As established in other “Watch Your Language” articles for this Blog, as a general rule, courts will uphold language in commercial agreements, unless it is contrary to statutory law or public policy. Because of this judicial deference to “commercial language”, you must say what you mean, precisely, or a judge will decide what you meant. Compounding the problem is the fact that courts typically refuse to consider extrinsic evidence of a party’s intent (offered by such party) if they determine the contract language is clear and unambiguous. What is said within the “four corners of an agreement” is simply deemed the best evidence of intent.
The Ohio Supreme Court in Lutz v. Chesapeake Appalachia, L.L.C., Slip Opinion No. 2016-Ohio-754 recently espoused this basic tenet of Ohio law in regards to oil and gas leases.
Lutz v. Chesapeake came to the Ohio Supreme Court in a different manner than most cases. Frequently, a trial court decision in Ohio gets appealed to an Ohio court of appeals, and that decision may then be appealed to the Ohio Supreme Court. In Lutz, the case originated in the United States District Court for the Northern District of Ohio (Eastern Division), and then this federal court certified a question of law to the Supreme Court of Ohio pursuant to Ohio S.Ct.Prac.R. 9.01. A certified question is a formal request by one court to another for an opinion on a question of law.
The question of law the U.S.District Court wanted answered, was in an oil and gas lease, when figuring royalty payments due the landowner, “Does Ohio follow the ‘at the well’ rule (which permits the deduction of post-production costs [before royalty payments are calculated]) or does it follow some version of the ‘marketable product’ rule (which limits the deduction of post-production costs under certain circumstances)?”
The Ohio Supreme Court in Lutz respectfully declined to answer the question of law before it, basically because the court had no unique, broad oil and gas law for the U.S. District Court to apply to all oil and gas leases; rather, its holding would depend much more on facts and general contract (interpretation) law.
The facts of the case are as follows: The respondents, Regis and Marion Lutz, Leonard and Joseph Yochman, and C.Y.Y., L.L.C., the landowner-landlords claimed that petitioner, Chesapeake Appalachia, L.L.C., the tenant-oil and gas company, underpaid gas royalties under the terms of their leases. No one disputed that the oil and gas company needed to pay for all the production costs (i.e., the costs of producing the gas from below the ground and bringing it to the wellhead) incurred. The dispute centers on “postproduction costs”(such as the cost to gather, process and compress the gas, the cost to transport the gas and other costs incurred after the gas is produced at the wellhead and before it is sold). Specifically, the issue is whether or not postproduction costs should be deducted from the sale price of gas before royalty payments to the landowner are calculated. The language of the leases specifies that royalties are to be paid based on “market value at the well” and on the “field market price.”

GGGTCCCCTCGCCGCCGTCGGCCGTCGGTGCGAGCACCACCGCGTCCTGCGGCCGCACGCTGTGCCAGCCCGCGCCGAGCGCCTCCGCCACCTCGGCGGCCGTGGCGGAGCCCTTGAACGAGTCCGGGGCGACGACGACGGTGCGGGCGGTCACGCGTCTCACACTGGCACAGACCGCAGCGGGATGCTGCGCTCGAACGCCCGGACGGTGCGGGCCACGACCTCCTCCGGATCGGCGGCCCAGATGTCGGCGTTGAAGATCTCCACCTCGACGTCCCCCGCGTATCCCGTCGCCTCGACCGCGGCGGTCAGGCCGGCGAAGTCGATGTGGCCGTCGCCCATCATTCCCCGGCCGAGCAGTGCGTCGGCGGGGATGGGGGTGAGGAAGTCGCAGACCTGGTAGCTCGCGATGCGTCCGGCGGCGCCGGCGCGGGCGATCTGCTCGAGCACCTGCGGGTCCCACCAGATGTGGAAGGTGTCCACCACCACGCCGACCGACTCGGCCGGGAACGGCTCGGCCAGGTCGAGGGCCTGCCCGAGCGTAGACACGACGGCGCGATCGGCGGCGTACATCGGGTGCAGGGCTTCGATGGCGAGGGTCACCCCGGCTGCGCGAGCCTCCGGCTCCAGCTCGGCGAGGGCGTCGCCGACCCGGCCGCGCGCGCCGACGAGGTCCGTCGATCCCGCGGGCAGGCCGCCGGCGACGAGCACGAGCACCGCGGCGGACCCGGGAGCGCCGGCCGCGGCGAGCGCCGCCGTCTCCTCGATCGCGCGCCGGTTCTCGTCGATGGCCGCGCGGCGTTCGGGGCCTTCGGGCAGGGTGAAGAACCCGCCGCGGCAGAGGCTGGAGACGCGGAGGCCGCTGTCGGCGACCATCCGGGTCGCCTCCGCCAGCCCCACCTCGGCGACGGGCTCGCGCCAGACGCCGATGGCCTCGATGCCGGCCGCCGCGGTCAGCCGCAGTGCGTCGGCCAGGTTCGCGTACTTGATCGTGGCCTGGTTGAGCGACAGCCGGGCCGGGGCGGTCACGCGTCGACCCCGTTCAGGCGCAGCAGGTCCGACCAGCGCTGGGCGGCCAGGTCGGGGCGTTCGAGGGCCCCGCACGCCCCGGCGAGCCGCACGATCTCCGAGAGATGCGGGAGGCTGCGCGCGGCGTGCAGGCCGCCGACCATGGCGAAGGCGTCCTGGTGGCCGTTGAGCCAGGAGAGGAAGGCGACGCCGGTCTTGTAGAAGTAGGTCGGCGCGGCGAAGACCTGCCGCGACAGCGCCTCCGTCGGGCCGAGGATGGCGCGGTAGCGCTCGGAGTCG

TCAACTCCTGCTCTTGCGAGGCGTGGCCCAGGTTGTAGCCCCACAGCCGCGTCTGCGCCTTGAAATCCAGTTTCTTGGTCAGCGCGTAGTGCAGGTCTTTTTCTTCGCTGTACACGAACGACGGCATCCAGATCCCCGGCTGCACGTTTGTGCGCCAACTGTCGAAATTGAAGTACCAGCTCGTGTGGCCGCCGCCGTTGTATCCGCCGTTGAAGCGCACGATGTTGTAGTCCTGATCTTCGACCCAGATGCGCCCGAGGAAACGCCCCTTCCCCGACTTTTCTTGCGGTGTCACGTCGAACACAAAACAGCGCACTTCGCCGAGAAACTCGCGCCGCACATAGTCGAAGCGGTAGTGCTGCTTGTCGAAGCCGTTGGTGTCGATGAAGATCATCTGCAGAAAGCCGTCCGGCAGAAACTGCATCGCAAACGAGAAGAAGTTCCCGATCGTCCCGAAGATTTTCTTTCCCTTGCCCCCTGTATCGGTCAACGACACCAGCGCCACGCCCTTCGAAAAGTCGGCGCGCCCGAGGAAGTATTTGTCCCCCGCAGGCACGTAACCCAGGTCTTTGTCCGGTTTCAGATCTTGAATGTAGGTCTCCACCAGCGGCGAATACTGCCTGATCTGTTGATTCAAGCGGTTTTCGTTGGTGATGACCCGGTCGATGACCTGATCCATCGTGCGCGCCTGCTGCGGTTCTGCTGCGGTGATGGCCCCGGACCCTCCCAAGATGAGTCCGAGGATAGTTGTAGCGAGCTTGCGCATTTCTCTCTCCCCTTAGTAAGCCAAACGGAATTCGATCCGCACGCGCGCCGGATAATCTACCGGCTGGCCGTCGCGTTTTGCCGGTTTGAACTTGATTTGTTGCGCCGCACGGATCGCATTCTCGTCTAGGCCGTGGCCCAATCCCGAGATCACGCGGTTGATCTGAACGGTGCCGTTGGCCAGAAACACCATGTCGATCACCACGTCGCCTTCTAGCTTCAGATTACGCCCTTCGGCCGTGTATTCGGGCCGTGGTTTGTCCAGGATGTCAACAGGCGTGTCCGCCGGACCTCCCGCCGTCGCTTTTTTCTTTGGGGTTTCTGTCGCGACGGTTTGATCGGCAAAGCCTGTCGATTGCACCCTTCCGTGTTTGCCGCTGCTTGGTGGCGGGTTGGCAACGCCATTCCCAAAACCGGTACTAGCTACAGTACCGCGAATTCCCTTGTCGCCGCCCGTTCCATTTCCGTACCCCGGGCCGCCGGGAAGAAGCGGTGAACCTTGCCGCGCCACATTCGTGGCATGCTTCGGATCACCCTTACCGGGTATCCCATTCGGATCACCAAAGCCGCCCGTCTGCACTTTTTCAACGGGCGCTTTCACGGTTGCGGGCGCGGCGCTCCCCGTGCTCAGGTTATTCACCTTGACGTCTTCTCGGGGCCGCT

The oil and gas company argued that the plain language of the leases controls and that since the leases specify that the royalty is based on the value of the gas at the well, any postproduction costs would need to be deducted from the sale price to arrive at the well price before the royalty percentage can be calculated. The landowners claimed that there is no real market at the well, so the oil and gas company “has an implied duty to market the product once it leaves the wellhead, and therefore the lessee must bear the cost of bringing the product to the market and not deduct the costs before calculating the royalty.”
The Ohio Supreme Court declined to answer the U.S. District Court’s question, basically because it was the wrong question. The Supreme Court of Ohio concluded that there is no specific rule of law particular to oil and gas prices at the well head vs. afterwards. Instead, the law to be applied in this case would be the traditional rules of contract construction, because according to the court, an oil and gas lease is basically, a contract. Specifically, the court stated that the law to be applied should be the “well-known and established principle of contract interpretation that [c]ontracts are to be interpreted so as to carry out the intent of the parties, as that intent is evidenced by the contract language.”
It will have to be the U.S. District Court, however to apply the law in this case, because the case was dismissed by the Ohio Supreme Court. The court explained that if the contract (lease) language is ambiguous, they cannot look to intent because there was no extrinsic evidence brought before their court. Alternatively, the Supreme Court of Ohio reasoned that if the lease language is not ambiguous, then the federal court should have no trouble interpreting the leases without its assistance.
What is the moral of this story? The only thing clear about Lutz v. Chesapeake (other than there being no specific rule of law in Ohio re: deduction of post production costs when calculating oil and gas royalties) is the need to be clear when drafting oil and gas leases. If the parties had specified exactly what costs are to be deducted when determining gas prices and calculating royalties, there would have been no need for litigation, and no worry regarding what a judge will decide they meant.